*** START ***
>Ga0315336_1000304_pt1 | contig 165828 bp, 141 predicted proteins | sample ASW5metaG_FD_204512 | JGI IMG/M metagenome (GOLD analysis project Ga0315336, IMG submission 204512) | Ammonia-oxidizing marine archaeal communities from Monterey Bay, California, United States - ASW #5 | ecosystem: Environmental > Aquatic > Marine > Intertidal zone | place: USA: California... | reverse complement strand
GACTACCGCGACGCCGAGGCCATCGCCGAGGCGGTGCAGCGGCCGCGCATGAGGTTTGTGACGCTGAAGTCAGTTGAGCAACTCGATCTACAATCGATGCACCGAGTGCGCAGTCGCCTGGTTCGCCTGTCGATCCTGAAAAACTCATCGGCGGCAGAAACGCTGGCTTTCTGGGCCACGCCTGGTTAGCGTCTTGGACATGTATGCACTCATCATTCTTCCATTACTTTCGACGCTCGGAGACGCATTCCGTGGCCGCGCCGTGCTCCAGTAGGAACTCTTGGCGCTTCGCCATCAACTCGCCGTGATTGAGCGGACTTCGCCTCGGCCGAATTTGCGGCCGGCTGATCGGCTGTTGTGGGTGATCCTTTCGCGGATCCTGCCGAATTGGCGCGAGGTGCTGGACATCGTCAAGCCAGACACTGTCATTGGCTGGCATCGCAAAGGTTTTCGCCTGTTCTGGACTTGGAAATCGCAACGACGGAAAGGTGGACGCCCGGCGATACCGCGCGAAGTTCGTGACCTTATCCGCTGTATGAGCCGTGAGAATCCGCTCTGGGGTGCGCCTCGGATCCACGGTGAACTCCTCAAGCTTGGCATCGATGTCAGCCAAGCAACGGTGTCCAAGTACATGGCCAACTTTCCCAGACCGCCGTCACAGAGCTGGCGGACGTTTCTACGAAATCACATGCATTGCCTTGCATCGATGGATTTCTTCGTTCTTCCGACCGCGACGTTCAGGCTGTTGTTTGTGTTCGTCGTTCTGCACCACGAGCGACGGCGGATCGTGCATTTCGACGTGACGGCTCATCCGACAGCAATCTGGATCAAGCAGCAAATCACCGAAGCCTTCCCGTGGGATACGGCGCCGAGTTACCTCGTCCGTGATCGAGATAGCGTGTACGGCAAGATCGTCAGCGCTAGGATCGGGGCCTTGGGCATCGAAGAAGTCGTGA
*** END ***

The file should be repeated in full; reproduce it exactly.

>Ga0315336_1000304_pt1 | contig 165828 bp, 141 predicted proteins | sample ASW5metaG_FD_204512 | JGI IMG/M metagenome (GOLD analysis project Ga0315336, IMG submission 204512) | Ammonia-oxidizing marine archaeal communities from Monterey Bay, California, United States - ASW #5 | ecosystem: Environmental > Aquatic > Marine > Intertidal zone | place: USA: California... | reverse complement strand
GACTACCGCGACGCCGAGGCCATCGCCGAGGCGGTGCAGCGGCCGCGCATGAGGTTTGTGACGCTGAAGTCAGTTGAGCAACTCGATCTACAATCGATGCACCGAGTGCGCAGTCGCCTGGTTCGCCTGTCGATCCTGAAAAACTCATCGGCGGCAGAAACGCTGGCTTTCTGGGCCACGCCTGGTTAGCGTCTTGGACATGTATGCACTCATCATTCTTCCATTACTTTCGACGCTCGGAGACGCATTCCGTGGCCGCGCCGTGCTCCAGTAGGAACTCTTGGCGCTTCGCCATCAACTCGCCGTGATTGAGCGGACTTCGCCTCGGCCGAATTTGCGGCCGGCTGATCGGCTGTTGTGGGTGATCCTTTCGCGGATCCTGCCGAATTGGCGCGAGGTGCTGGACATCGTCAAGCCAGACACTGTCATTGGCTGGCATCGCAAAGGTTTTCGCCTGTTCTGGACTTGGAAATCGCAACGACGGAAAGGTGGACGCCCGGCGATACCGCGCGAAGTTCGTGACCTTATCCGCTGTATGAGCCGTGAGAATCCGCTCTGGGGTGCGCCTCGGATCCACGGTGAACTCCTCAAGCTTGGCATCGATGTCAGCCAAGCAACGGTGTCCAAGTACATGGCCAACTTTCCCAGACCGCCGTCACAGAGCTGGCGGACGTTTCTACGAAATCACATGCATTGCCTTGCATCGATGGATTTCTTCGTTCTTCCGACCGCGACGTTCAGGCTGTTGTTTGTGTTCGTCGTTCTGCACCACGAGCGACGGCGGATCGTGCATTTCGACGTGACGGCTCATCCGACAGCAATCTGGATCAAGCAGCAAATCACCGAAGCCTTCCCGTGGGATACGGCGCCGAGTTACCTCGTCCGTGATCGAGATAGCGTGTACGGCAAGATCGTCAGCGCTAGGATCGGGGCCTTGGGCATCGAAGAAGTCGTGA